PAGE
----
Layla Chávez, a 23-year-old accounting major from a small town in eastern El Salvador, was afraid when she moved to the capital to go to university. Not only was it a financial challenge, but she also takes care of avoiding crime in the capital city of San Salvador, where most colleges are located.
In my four years at the University of El Salvador, I got robbed three times. Once walking home from the University, once while riding the public bus, and the last one at an ATM,” said Layla.
In 2015, San Salvador was known as the “
murder capital of the world,” and it is where most colleges and universities are. Although the country is not
considered as violent as in previous years, it is still not entirely safe for teenagers to move alone to a new city.
In 2021, the number of cases of people
going missing increased, many of whom are youth. Also, the number of reported
crimes against women has increased in 2021.
Stories of crimes against students around universities are why many parents choose not to send their kids to college far away from their hometowns.
If universities were more geographically accessible, parents told Global Voices, more people would have the option to get a higher education closer to home.
In El Salvador, even if you are not involved in gangs, you can get in serious trouble just by entering a territory controlled by gangs.
According to a
January 2021 report by Francisco Gavidia University in El Salvador, “88 out of 100 young people are excluded from Salvadoran higher education.”
Fear of crime is not the only reason why only 12 percent of students can pursue a college degree. It is also tied to accessibility to universities and the cost associated with attending.
In 2021, college education became even more centralized in the capital. Due to COVID-19 restrictions, the University of El Salvador (UES), the country’s main public university, announced the permanent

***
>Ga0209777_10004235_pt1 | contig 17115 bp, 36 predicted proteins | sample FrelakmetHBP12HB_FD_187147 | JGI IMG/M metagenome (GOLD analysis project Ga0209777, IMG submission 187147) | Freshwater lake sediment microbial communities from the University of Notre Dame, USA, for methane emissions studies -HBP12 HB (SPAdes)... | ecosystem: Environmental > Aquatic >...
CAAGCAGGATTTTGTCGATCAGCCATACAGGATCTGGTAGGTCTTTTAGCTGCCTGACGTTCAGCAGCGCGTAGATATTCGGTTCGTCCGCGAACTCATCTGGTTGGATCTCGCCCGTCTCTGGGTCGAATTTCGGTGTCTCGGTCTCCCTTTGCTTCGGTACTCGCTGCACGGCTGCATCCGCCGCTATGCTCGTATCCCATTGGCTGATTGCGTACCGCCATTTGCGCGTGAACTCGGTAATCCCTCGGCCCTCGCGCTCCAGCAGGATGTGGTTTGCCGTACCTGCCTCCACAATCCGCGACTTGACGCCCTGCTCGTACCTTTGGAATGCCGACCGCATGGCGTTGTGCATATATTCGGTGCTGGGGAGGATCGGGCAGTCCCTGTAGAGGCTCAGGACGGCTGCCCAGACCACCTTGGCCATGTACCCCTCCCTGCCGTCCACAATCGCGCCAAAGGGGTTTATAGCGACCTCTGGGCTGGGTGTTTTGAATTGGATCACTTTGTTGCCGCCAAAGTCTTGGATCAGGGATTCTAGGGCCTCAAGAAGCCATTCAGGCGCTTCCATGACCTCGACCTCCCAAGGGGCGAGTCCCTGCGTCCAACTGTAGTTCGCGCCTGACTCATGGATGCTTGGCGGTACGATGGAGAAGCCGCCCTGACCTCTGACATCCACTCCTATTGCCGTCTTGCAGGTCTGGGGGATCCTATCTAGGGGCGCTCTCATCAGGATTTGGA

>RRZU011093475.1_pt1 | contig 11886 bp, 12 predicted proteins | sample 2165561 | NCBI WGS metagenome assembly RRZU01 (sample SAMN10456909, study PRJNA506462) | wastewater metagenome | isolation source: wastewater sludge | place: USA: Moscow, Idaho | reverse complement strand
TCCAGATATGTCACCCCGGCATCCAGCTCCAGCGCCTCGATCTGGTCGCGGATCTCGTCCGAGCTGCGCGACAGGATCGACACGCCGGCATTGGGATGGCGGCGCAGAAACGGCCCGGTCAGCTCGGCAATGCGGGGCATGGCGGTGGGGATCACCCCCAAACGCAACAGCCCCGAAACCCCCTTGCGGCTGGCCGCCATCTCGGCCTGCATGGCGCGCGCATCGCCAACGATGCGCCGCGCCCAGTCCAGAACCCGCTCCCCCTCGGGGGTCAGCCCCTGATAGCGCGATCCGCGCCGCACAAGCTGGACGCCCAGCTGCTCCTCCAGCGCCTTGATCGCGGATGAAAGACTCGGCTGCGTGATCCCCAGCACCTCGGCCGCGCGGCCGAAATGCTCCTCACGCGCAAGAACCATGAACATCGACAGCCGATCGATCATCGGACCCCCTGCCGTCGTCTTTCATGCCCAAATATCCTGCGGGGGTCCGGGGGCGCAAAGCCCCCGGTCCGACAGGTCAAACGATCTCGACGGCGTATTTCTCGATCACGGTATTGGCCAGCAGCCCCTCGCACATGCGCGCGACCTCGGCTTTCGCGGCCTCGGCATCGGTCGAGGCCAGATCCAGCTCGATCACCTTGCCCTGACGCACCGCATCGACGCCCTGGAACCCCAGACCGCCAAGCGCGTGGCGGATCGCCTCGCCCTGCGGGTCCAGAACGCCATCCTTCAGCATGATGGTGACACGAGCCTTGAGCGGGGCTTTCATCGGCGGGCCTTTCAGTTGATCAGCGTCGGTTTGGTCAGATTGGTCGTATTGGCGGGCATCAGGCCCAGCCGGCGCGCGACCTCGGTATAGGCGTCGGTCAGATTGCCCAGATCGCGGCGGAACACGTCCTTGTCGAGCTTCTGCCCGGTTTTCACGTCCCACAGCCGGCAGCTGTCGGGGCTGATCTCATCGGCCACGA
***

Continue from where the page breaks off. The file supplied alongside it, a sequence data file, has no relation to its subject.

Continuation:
closure of 12 smaller campuses located in smaller cities and impacting thousands of students, sparking protests and roadblocks in July.
According to the affected students, they have not been given any alternative other than to adapt themselves to the 4 UES sites nationwide, which are located in San Salvador, Santa Ana, San Vicente and San Miguel. By
El Diario de Hoy.
Carmen Ramos, a recent high school graduate from a rural area, explains why smaller campuses near her home would help her.
I want to go to college and become a doctor; but, my family can’t afford all the costs. And even if I can get the money, I am afraid to move there [to a big city] alone,” expressed Carmen.
Most private universities in El Salvador have a minimum tuition payment for those students with financial needs which range from $75 to $106 monthly.
The tuition at the
University of El Salvador is free. But students need to have the required grades and meet other requirements, so not all students are eligible to attend.
There are many private and government scholarships available to potential college students, but costs can still add up; scholarships do not include housing, food, or transportation. To give a perspective, the minimum wage in El Salvador is $365.00.
Chávez, one of the university students, shared that her monthly expenses without tuition are around $350.
My monthly expenses are about $90 to $125 for food, $175 to $200 for rent and utilities, and $25 to $50 for transportation. It costs me about $300 to $350 a month to attend college,” stated Chavez.
Between $300 to $350 a month for college expenses might not seem much to parents in many countries; however, in El Salvador, it is a lot of money.
Things are not getting easier for higher education in El Salvador. The COVID-19 pandemic added more challenges. According to Roger Arias, the UES rector, in 2020, at least 7,000 students from the university
stopped studying due to a lack of financial resources during the pandemic.